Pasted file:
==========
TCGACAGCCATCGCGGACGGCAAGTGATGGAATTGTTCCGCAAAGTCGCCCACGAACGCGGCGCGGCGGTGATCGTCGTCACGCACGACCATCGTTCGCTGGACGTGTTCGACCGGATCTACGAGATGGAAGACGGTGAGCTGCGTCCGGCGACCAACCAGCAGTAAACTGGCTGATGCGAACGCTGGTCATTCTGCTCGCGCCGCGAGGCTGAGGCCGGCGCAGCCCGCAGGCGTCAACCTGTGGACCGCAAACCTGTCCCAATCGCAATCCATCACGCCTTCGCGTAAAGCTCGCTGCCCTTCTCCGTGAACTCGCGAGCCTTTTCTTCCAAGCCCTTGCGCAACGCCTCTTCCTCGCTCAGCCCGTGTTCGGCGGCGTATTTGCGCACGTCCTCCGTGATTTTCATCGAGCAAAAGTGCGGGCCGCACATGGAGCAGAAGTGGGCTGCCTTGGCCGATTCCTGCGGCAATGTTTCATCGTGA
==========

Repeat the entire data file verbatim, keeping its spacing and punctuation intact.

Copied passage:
TCGACAGCCATCGCGGACGGCAAGTGATGGAATTGTTCCGCAAAGTCGCCCACGAACGCGGCGCGGCGGTGATCGTCGTCACGCACGACCATCGTTCGCTGGACGTGTTCGACCGGATCTACGAGATGGAAGACGGTGAGCTGCGTCCGGCGACCAACCAGCAGTAAACTGGCTGATGCGAACGCTGGTCATTCTGCTCGCGCCGCGAGGCTGAGGCCGGCGCAGCCCGCAGGCGTCAACCTGTGGACCGCAAACCTGTCCCAATCGCAATCCATCACGCCTTCGCGTAAAGCTCGCTGCCCTTCTCCGTGAACTCGCGAGCCTTTTCTTCCAAGCCCTTGCGCAACGCCTCTTCCTCGCTCAGCCCGTGTTCGGCGGCGTATTTGCGCACGTCCTCCGTGATTTTCATCGAGCAAAAGTGCGGGCCGCACATGGAGCAGAAGTGGGCTGCCTTGGCCGATTCCTGCGGCAATGTTTCATCGTGA